3.5 stars -- I just can't commit to whole numbers! This book of essays is very well-written, but I would be lying if the subject matter didn't rub me the wrong way on occasion. In one (less enchanting) essay about Joni Mitchell, Daum credits her with teaching "that if you didn't 'write from a place of excruciating candor, you've written nothing." Daum does just that. Some of her confessions are painfully honest, especially her reasons for not wanting children, and her involvement in and understanding of the foster care system. She does warn readers in her intro that "this book recounts some pretty unflattering behavior" and in that regard it is refreshing. She is not afraid to tackle tough topics (mother-daughter relationships, marriage) with honesty and candor. And she is good at letting the reader in on the joke. None of it is meant to be self-aggrandizing or preachy. Instead she is just sharing some observations and experiences and widening the reader's world view (micro-view, in some instances) just a little. Best of the lot was "On Not Being a Foodie" and "Diary of a Coma." ( )
  CarrieWuj | Oct 24, 2020 |
I am extremely picky about my books of essays. I like very few. I LOVED this one. I read them sporadically over the course of about a month. Sometimes I wouldn't even read a whole one at once. And yet, the thoughts and ideas and concepts not only stuck with me, but REALLY stuck with me. I ended up writing about a couple of her topics on my own online journal. This was really a very excellent read. ( )
  susandennis | Jun 5, 2020 |
The Unspeakable falls into that category of book that I do not trust myself to rate because I find Daum's take on the world so utterly relate-able. It is humbling to find out that (what you considered) your particular brand of antisentimentalism is more likely the result of your culturo-historical context than of your own brilliant particularity. Funny, sharp & occasionally tender; recommended especially to what Daum calls "phantom dykes," the hetero-women who resist pop-culture's idea of the "feminine," and instead venture to forge their own "authentic" identities. I don't exactly know what authenticity means to Daum, but it seems close to Maggie Nelson's "sodomitic mother," i.e. a woman who always exceeds/overflows her societally structured roles. ( )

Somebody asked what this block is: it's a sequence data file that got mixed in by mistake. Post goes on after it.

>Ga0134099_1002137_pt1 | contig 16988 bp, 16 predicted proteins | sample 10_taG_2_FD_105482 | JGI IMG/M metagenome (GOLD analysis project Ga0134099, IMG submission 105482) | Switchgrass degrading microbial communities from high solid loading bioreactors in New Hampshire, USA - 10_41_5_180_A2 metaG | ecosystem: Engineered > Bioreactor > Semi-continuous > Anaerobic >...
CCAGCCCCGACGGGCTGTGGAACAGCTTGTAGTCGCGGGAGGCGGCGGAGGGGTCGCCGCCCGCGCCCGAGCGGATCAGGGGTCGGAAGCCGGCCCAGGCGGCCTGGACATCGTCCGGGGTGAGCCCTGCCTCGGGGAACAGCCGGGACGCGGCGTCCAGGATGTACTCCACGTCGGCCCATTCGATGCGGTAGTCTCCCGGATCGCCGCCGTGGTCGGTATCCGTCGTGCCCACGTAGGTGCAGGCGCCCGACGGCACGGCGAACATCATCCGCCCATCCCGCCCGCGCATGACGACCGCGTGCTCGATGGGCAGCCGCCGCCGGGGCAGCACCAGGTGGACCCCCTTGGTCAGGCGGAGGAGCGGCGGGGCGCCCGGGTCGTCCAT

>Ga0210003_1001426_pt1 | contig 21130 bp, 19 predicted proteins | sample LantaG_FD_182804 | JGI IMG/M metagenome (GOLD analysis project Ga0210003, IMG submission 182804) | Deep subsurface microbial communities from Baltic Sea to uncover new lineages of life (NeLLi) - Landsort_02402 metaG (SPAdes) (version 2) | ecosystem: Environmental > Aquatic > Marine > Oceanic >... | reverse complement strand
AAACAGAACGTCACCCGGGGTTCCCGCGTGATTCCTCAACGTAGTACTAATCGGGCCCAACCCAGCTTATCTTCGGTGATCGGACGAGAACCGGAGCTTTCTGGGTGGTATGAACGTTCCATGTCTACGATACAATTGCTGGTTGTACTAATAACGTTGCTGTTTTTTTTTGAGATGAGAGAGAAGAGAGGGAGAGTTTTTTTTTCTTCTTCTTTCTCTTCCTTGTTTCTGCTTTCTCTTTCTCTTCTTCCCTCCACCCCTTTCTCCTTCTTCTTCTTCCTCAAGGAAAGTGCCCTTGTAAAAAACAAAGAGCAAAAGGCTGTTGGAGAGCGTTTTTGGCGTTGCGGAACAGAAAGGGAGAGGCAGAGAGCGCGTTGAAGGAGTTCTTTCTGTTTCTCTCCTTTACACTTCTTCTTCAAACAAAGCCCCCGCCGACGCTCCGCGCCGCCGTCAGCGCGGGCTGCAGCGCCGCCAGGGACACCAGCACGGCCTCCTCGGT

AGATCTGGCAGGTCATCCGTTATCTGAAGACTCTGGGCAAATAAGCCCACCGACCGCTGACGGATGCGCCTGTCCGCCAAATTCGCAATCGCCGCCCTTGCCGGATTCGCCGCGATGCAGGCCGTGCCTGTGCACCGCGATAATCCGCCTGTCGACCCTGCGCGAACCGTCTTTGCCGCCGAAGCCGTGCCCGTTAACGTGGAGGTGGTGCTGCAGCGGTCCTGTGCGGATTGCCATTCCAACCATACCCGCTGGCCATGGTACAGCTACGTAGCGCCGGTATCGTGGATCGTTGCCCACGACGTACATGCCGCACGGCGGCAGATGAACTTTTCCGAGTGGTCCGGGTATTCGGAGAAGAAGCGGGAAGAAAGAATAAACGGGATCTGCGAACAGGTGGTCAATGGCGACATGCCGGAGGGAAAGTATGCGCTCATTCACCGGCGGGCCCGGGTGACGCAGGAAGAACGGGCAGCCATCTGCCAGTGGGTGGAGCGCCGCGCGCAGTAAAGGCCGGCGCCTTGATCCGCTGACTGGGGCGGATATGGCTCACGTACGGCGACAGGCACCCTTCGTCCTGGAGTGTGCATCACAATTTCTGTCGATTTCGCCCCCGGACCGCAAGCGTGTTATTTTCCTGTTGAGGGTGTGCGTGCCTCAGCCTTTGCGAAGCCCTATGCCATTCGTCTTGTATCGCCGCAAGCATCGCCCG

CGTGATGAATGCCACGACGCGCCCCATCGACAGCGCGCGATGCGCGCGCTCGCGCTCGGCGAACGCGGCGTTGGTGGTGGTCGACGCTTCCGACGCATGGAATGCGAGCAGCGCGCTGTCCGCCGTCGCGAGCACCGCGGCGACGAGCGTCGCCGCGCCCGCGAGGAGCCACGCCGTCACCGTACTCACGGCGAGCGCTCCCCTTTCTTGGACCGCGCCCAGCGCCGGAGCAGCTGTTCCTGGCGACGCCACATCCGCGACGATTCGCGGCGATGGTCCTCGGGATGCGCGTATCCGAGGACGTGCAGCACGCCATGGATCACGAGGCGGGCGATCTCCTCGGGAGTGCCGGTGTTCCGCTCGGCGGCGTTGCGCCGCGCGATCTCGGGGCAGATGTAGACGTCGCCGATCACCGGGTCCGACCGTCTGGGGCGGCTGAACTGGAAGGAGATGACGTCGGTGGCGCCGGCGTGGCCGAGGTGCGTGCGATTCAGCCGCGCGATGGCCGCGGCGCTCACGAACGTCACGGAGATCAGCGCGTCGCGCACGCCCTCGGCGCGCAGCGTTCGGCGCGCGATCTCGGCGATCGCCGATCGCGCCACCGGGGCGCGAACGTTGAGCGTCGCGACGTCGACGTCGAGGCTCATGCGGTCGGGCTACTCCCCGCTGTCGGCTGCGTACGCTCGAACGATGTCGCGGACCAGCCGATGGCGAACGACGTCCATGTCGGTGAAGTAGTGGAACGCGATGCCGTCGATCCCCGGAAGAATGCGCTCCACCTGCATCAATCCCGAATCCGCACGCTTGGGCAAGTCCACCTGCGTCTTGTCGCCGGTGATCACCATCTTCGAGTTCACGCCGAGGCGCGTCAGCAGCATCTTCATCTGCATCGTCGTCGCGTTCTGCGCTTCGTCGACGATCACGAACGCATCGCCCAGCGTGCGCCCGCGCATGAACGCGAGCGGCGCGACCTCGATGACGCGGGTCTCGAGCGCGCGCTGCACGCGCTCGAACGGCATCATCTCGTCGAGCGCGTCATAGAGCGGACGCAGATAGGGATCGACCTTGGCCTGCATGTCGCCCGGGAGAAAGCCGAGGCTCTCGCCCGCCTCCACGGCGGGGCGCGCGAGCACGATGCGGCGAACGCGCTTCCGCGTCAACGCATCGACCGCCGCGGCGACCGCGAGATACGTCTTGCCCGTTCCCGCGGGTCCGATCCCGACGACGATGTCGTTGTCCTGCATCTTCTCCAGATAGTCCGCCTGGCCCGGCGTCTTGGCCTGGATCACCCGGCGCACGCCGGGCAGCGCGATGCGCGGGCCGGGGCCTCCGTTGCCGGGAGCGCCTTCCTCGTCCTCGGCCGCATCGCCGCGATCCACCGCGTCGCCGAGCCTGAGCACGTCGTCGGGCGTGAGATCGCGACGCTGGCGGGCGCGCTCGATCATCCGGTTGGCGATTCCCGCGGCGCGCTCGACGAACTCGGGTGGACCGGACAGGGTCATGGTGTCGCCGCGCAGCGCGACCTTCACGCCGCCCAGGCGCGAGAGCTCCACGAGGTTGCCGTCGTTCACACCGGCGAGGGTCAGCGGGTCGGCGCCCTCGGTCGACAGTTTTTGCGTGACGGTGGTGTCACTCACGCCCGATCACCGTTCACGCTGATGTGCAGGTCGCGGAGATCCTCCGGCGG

reganrule | Oct 24, 2017 |
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"A master of the personal essay candidly explores love, death, and the counterfeit rituals of American life In her celebrated 2001 collection, My Misspent Youth, Meghan Daum offered a bold, witty, defining account of the artistic ambitions, financial anxieties, and mixed emotions of her generation. The Unspeakable is an equally bold and witty, but also a sadder and wiser, report from early middle age. It's a report tempered by hard times. In "Matricide," Daum unflinchingly describes a parent's death and the uncomfortable emotions it provokes; and in "Diary of a Coma" she relates her own journey to the twilight of the mind. But Daum also operates in a comic register. With perfect precision, she reveals the absurdities of the marriage-industrial complex, of the New Age dating market, and of the peculiar habits of the young and digital. Elsewhere, she writes searchingly about cultural nostalgia, Joni Mitchell, and the alternating heartbreak and liberation of choosing not to have children. Combining the piercing insight of Joan Didion with a warm humor reminiscent of Nora Ephron, Daum dissects our culture's most dangerous illusions, blind spots, and sentimentalities while retaining her own joy and compassion. Through it all, she dramatizes the search for an authentic self in a world where achieving an identity is never simple and never complete"--